Entertainment, Health and Lifestyle

When the Ship is Sinking, Get Everybody In the Lifeboat

Dear Mary: My wife and I made a terrible mistake and bought a house that I don’t think we can afford. We dumped all of our money from the sale of our last home into it and now we have run out of money. It is not even close to being done. My wife is a stay-at-home mother of three and I work full time. I bring home about $5,500 per month with a house payment of $2,230. We have a $442 car payment and credit card minimum payments of about $250. My wife has student loans of around $26,000 with payments of $293 per month.

We have moved my oldest son to six different homes in eight years, but he has remained in the same school. My wife says we cannot sell this house under any circumstance because of fear of damaging him. Also, she is embarrassed and does not want anyone to know that we got in over our heads. She has always dreamed of having a big beautiful home, and I want to give this to her because she deserves it.

I need help. I have never been so scared. On one hand I feel this is unsustainable, and on the other I am scared of losing my family if I tell them we can’t afford to live here. — Jerry

Dear Jerry: I am so sorry for what has transpired to put you in this place. But now is not the time for a pity party. It’s time to set emotions aside and move into action.

You are right. Devoting nearly 60% of your net income to debt is unsustainable. In fact, your ship is about to capsize. You have a choice to go down with this sinking ship along with all of your passengers or move quickly to get everyone into a lifeboat and safely to shore.

Find someone to take care of the kids for a few hours and get your wife out of the house. Go to a quiet place where you can talk uninterrupted. Put your emotions aside and lay it all out. You cannot afford this house. You must sell it. Each day you delay brings you one day closer to foreclosure and bankruptcy.

Your wife is not your little princess; you are not her sugar daddy. She is your financial partner. Together, you made one colossal mistake. You went absolutely house crazy. You let someone else (Realtor? lender?) tell you on how much house you could afford.

Jerry, you cannot continue to live in fear — fear of your wife being embarrassed, fear of not giving her the home she’s always dreamed of, fear that you’ll ruin an 8-year-old forever if he has to move again, fear that if you tell the truth you will lose your family.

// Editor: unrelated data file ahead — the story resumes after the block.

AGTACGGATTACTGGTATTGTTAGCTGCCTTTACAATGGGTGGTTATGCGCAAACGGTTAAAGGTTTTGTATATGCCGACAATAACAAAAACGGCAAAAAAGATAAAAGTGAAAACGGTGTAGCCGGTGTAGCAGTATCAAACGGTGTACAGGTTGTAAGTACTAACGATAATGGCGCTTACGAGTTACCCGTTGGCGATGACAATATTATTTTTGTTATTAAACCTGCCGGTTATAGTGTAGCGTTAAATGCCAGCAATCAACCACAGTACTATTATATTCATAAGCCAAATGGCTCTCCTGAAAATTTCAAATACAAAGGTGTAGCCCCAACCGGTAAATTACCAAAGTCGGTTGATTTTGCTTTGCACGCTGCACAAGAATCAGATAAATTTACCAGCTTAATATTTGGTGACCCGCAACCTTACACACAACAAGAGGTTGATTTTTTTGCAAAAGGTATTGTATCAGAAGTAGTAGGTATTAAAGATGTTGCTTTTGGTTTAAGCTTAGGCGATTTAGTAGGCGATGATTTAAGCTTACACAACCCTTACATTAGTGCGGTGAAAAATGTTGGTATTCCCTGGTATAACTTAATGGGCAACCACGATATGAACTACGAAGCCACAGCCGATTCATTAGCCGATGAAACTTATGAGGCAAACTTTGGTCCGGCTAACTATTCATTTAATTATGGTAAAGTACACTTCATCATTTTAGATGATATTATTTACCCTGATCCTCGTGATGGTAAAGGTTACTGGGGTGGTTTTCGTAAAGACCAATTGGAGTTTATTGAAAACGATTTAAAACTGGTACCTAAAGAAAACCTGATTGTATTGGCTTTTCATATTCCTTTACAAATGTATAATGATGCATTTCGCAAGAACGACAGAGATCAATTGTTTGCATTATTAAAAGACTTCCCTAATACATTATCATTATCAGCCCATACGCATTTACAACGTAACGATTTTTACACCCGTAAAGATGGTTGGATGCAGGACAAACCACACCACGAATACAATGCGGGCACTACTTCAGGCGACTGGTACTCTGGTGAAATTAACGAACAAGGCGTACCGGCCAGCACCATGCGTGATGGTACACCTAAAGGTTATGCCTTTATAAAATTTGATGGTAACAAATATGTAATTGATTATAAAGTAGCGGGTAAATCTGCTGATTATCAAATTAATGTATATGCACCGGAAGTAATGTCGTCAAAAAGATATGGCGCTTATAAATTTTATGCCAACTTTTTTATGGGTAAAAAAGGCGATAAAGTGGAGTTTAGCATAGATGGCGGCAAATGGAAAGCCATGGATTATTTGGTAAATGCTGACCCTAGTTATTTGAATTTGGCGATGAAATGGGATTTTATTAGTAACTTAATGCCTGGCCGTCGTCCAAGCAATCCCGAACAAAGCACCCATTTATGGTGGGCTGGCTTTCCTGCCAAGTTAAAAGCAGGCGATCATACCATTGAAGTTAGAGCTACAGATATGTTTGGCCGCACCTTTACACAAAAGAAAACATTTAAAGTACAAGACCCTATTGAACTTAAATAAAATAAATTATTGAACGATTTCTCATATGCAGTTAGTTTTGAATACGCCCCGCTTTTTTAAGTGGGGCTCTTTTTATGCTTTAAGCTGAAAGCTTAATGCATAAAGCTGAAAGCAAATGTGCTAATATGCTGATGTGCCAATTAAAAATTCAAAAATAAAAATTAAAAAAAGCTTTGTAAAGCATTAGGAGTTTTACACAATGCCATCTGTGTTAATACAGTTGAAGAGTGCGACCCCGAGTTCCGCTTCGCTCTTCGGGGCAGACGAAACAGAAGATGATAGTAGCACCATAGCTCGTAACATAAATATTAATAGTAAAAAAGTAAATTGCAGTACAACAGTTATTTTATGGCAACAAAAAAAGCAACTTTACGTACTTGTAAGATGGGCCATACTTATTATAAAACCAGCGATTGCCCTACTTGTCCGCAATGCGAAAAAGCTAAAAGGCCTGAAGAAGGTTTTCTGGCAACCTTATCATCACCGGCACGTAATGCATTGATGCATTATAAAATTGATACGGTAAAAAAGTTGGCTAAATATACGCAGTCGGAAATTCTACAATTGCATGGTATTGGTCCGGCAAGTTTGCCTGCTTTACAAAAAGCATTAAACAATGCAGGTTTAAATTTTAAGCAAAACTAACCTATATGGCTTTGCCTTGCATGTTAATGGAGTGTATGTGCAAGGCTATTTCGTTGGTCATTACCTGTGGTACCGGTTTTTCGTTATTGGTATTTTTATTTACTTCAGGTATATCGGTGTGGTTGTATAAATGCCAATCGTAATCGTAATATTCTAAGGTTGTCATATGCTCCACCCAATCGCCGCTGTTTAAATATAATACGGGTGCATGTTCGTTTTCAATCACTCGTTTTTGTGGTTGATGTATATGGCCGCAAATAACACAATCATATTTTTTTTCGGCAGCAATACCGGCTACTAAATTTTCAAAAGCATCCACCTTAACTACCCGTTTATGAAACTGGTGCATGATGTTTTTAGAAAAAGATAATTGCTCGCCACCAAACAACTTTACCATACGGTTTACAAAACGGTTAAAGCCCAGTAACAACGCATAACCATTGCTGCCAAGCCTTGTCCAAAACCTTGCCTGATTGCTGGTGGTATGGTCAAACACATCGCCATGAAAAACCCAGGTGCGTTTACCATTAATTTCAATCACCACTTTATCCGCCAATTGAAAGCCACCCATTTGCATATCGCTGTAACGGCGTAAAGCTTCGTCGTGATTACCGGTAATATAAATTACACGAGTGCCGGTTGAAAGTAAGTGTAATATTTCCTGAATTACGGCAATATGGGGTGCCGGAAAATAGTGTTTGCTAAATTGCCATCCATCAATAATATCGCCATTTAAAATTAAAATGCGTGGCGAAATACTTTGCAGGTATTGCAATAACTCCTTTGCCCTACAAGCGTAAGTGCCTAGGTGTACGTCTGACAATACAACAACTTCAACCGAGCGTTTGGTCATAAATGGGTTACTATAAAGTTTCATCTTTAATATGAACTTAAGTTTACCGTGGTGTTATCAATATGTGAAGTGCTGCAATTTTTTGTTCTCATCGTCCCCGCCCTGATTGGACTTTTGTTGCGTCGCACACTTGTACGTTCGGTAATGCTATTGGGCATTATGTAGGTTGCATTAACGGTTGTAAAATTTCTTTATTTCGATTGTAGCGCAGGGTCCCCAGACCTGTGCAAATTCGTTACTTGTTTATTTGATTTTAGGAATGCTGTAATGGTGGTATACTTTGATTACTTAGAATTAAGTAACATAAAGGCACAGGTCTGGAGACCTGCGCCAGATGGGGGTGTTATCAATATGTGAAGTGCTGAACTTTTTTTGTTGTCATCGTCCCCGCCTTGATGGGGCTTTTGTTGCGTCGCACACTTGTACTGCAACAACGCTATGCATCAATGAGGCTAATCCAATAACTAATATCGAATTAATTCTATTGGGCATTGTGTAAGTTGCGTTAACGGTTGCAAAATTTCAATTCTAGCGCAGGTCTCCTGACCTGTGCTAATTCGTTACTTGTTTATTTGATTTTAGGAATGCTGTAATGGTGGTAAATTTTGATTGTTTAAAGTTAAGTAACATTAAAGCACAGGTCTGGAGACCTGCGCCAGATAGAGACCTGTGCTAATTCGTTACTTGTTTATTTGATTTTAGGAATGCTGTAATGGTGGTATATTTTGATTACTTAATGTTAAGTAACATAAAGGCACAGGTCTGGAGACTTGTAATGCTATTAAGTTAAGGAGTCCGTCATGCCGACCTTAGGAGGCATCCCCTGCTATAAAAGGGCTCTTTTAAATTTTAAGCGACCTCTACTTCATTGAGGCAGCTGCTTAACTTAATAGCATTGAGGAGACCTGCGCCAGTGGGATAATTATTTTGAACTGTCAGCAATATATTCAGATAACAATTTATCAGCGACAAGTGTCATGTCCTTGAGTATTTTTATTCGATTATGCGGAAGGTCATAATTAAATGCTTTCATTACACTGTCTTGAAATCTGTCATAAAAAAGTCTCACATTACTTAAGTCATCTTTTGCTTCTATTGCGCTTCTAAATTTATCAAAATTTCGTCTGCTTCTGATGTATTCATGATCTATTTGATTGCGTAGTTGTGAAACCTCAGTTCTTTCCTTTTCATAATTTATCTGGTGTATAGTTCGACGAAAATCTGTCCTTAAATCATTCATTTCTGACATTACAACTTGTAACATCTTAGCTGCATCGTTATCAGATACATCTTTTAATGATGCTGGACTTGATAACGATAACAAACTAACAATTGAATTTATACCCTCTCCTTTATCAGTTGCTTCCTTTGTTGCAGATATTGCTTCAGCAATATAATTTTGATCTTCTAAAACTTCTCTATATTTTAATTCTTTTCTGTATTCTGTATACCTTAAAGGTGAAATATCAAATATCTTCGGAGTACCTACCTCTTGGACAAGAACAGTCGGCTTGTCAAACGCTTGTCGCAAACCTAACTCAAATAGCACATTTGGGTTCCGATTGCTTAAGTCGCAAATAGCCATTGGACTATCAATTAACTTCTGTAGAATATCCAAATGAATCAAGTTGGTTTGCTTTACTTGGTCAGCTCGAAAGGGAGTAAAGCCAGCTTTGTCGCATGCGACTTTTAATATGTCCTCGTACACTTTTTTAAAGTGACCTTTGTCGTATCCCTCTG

Put your emotions aside and face facts. This does not have to be the end. You can make this the beginning of a new chapter in your lives.

Trust your wisdom, step up and take a leadership role in this family. Eventually, your wife and children will respect you for it.

I believe both you and your wife would benefit greatly from credit counseling from a nonprofit organization that has been certified by the National Federation for Credit Counseling. Go to NFCC.org, and in about five minutes you’ll learn you can get help either in-person or online and also be connected to the closest office to you. NFCC is the real deal, the gold standard in nonprofit credit counseling. I recommend these folks highly.

I can’t tell you how many people I’ve heard from who took my advice on NFCC and for whom reliable and reputable counseling and guidance turned their lives around. I’m confident the same can happen for you.

Dear Mary: I have two credit card debts: $15,989 at 9.24% and $12,619 at 9.00%. I received a check from an inheritance for $12,370. Should I pay some on both accounts or lump the whole amount on one? I currently am able to pay $400 a month towards each balance. We have $650,000 in retirement accounts and both of us contribute 15% to our 401k plans. Thanks! — Sandy

Dear Sandy: Pay off that smaller balance. Come up with the additional amount you’ll need from somewhere and get that one account paid in full. Then continue making those $800 monthly payments to the remaining balance. You’ll be debt-free in about 20 months. Put those credit cards away for now and do not add another nickel in new purchases. Happy for this windfall, sorry it has to go to pay debt.

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Mary Hunt

Mary invites you to visit her at EverydayCheapskate.com, where this column is archived complete with links and resources for all recommended products and services. Mary invites questions and comments at https://www.everydaycheapskate.com/contact/, "Ask Mary." Tips can be submitted at tips.everydaycheapskate.com/ . This column will answer questions of general interest, but letters cannot be answered individually. Mary Hunt is the founder of EverydayCheapskate.com, a frugal living blog, and the author of the book "Debt-Proof Living."

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